Abbreviations

6-OHDA: 

6-Hydroxydopamine

AICAR: 

Aminoimidazole-4-carboxamide ribonucleotide

ALP: 

Autophagy-lysosomal pathway

AMBRA1: 

Autophagy/Beclin-1 regulator 1

AMPK: 

AMP activated protein kinase

aSMase: 

Acid sphingomyelinase

ATP13A2: 

P-type ATPase

BH3 mimetics: 

Beclin-1 expression mimetics

CMA: 

Chaperone-mediated autophagy

DLB: 

Dementia with Lewy Bodies

ER: 

Endoplasmic reticulum

FCCP: 

Trifluorocarbonylcyanide phenylhydrazone

GBA1: 

Glucosidase beta acid 1

GCase: 

Glucocerebrosidase

GD: 

Gaucher Disease

Gsα: 

Ca2+-calpain-G-stimulatory protein α

Hsc70: 

Heat-shock cognate protein of 70 kDa

IMPase: 

Inositol monophosphatase

Ins: 

Inositol

IP3: 

1,4,5-Triphosphate (IP3)

LAMP: 

Lysosomal-associated membrane protein

LB: 

Lewy Bodies

LC3: 

Microtubule-associated protein 1 light chain 3

LIMP2: 

Lysosomal integral membrane protein type 2

LRRK2

Leucine-rich repeat kinase 2

LSD: 

Lysosomal storage disorder

miR: 

micro-RNA

MPTP: 

Methyl-4-phenyl-1,2,3,6 tetrahydropyridine

mTOR: 

Mammalian target of rapamycin

PD: 

Parkinson’s Disease

PMI: 

p62-Mediated mitophagy inducer

PREP: 

Prolyloligopeptidase

SCARB2

Scavenger receptor class B member 2

SMER: 

Small-molecule enhancer of rapamycin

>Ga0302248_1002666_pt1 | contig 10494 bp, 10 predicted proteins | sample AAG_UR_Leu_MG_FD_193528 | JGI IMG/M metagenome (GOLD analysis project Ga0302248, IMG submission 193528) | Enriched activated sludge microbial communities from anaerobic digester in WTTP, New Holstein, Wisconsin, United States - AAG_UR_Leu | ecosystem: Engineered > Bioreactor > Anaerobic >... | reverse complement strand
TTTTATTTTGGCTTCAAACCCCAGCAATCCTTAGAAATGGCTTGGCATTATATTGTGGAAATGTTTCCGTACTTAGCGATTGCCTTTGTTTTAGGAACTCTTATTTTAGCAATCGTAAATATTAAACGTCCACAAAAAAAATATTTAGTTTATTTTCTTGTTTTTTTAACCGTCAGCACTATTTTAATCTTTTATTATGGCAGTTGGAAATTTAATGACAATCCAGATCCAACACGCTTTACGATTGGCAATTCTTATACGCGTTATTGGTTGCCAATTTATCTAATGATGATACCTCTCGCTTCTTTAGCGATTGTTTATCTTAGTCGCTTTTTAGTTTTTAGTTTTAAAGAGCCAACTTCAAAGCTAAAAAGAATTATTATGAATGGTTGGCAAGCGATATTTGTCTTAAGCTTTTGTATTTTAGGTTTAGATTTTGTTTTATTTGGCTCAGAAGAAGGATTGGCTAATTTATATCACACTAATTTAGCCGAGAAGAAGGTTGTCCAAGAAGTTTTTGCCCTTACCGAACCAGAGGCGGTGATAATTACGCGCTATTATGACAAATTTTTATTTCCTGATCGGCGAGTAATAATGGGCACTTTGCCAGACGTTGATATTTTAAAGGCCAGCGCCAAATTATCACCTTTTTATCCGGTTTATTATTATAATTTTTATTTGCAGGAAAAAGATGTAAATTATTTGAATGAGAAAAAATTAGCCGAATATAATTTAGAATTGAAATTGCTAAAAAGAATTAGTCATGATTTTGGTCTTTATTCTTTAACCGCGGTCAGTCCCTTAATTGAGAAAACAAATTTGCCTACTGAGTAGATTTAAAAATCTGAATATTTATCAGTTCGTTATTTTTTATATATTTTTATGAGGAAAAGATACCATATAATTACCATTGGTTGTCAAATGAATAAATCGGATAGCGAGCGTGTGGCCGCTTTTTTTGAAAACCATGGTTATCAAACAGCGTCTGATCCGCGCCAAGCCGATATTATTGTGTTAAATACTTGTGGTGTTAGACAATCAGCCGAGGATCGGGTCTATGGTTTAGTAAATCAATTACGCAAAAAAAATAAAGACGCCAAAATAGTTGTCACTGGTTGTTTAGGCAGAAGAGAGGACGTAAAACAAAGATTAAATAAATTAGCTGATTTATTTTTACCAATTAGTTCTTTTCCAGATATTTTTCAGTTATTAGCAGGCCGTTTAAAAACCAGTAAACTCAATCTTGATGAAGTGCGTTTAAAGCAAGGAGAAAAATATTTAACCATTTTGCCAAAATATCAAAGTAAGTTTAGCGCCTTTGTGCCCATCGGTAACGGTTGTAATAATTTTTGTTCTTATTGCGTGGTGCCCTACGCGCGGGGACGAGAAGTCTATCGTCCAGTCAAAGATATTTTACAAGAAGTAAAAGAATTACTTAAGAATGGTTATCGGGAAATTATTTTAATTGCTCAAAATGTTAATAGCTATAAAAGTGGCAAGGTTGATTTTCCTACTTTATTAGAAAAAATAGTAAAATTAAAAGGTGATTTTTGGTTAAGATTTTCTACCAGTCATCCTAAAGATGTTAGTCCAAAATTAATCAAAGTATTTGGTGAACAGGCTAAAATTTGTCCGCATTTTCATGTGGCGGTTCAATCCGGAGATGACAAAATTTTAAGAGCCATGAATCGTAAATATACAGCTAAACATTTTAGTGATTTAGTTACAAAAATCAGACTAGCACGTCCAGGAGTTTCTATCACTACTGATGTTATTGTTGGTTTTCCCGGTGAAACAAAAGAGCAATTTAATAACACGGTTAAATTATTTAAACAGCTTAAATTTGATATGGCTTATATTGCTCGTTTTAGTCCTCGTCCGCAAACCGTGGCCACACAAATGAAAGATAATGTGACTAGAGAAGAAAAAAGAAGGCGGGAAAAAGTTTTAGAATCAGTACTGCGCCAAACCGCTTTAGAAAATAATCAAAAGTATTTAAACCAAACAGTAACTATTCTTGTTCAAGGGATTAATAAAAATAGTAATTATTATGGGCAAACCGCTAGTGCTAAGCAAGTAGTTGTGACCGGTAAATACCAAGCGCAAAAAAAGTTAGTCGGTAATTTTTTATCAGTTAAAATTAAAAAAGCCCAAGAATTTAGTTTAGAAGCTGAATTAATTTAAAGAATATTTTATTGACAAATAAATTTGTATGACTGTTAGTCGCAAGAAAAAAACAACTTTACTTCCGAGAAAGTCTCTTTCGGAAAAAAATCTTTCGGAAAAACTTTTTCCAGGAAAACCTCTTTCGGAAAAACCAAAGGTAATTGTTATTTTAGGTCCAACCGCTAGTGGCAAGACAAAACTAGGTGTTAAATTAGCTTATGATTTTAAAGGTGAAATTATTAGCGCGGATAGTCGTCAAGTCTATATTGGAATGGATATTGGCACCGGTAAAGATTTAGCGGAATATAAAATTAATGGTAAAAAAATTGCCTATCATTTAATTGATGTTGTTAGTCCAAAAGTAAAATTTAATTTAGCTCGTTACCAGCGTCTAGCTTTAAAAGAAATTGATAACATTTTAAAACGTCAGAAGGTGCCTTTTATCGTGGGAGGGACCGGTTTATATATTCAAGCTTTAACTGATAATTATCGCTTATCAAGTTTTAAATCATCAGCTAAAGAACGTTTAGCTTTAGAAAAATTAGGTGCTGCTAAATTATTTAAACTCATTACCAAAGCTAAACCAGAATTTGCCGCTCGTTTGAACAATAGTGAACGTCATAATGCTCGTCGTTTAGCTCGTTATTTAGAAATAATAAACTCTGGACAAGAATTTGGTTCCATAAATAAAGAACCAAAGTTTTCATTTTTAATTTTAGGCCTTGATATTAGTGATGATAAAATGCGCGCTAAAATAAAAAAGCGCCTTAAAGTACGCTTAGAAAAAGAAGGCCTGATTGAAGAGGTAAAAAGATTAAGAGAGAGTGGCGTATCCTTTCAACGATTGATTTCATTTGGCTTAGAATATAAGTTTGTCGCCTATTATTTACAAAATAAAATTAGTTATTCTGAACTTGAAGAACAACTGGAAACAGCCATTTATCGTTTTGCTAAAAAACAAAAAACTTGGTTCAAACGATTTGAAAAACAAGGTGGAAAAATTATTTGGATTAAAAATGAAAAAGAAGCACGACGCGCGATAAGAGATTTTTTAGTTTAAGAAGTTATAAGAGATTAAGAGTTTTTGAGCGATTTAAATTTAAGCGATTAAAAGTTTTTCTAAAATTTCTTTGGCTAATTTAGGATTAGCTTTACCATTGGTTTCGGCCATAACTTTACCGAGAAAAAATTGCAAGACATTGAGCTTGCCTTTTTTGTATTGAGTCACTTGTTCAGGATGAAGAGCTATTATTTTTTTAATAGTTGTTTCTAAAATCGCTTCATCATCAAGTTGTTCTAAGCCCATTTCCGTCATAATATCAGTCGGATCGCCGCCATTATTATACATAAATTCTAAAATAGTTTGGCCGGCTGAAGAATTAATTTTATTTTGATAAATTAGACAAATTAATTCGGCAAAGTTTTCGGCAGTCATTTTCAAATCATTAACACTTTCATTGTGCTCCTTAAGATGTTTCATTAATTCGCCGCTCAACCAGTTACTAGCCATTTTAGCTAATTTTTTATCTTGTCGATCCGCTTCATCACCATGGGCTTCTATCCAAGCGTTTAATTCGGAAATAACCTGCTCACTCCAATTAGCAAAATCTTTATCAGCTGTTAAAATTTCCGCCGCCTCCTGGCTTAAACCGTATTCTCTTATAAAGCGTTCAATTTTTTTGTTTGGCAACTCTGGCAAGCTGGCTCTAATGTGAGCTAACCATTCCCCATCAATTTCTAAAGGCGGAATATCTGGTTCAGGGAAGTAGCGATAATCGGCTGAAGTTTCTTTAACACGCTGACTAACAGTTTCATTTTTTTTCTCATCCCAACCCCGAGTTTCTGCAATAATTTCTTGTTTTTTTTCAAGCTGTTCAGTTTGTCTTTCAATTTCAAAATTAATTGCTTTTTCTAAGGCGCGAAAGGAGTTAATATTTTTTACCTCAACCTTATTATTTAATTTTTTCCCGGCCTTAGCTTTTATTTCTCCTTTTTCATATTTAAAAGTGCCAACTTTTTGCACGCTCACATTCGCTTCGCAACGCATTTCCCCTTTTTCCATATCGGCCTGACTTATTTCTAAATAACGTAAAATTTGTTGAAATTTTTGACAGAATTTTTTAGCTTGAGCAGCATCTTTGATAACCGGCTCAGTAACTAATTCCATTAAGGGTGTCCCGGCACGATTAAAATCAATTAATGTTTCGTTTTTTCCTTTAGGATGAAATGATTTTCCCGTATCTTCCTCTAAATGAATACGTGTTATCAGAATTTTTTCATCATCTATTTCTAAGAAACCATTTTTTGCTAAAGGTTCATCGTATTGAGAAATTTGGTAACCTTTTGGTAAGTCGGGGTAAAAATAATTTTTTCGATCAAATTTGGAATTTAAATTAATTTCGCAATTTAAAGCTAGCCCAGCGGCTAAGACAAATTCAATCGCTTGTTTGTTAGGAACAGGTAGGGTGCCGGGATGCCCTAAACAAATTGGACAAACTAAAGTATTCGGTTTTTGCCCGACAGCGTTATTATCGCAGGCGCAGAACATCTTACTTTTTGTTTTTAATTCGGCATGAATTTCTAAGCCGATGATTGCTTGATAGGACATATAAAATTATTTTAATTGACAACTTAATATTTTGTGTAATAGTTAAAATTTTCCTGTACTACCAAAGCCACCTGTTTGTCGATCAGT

SMPD1

Sphingomyelin phosphodiesterase 1

TFEB: 

Transcription factor EB

TSC1/TSC2 complex: 

Tuberous sclerosis complex

ULK-1: 

UNC-51-like kinase 1

UPS: 

Ubiquitin-proteasomal system

VPS35

Vacuolar protein sorting protein-associated protein 35

WT: 

Wild-type

α-syn: 

α-synuclein

Declarations

Acknowledgements

Not applicable.

Funding

Not applicable (No relevant funding for the research reported).

Availability of data and materials

Not applicable.

Authors’ contributions

TM proposed the writing of the review paper. TM and WvdB wrote and revised the manuscript. TM constructed the Figures. JH, AI, TB, LP and MC provided scientific input and were involved in the revision of the manuscript. All authors read and approved the final manuscript.

Competing interests

The authors declare that they have no competing interests.

Consent for publication

Not applicable.

Ethics approval and consent to participate

Not applicable.

Open AccessThis article is distributed under the terms of the Creative Commons Attribution 4.0 International License (http://creativecommons.org/licenses/by/4.0/), which permits unrestricted use, distribution, and reproduction in any medium, provided you give appropriate credit to the original author(s) and the source, provide a link to the Creative Commons license, and indicate if changes were made. The Creative Commons Public Domain Dedication waiver (http://creativecommons.org/publicdomain/zero/1.0/) applies to the data made available in this article, unless otherwise stated.

Authors’ Affiliations

(1)
Department of Anatomy and Neurosciences, Section Clinical Neuroanatomy, Amsterdam Neuroscience, VU University Medical Center Amsterdam
(2)
Department of Pathology, Amsterdam Neuroscience, VU University Medical Center Amsterdam
(3)
Department of Pharmaceutical Sciences, University of Perugia
(4)
Department of Medicine, Section of Neurology, University of Perugia
(5)
UMR-S 1172—JPArc—Centre de Recherche Jean-Pierre AUBERT Neurosciences et Cancer, University of Lille
(6)
Inserm, UMR-S 1172, Team “Early stages of Parkinson’s disease”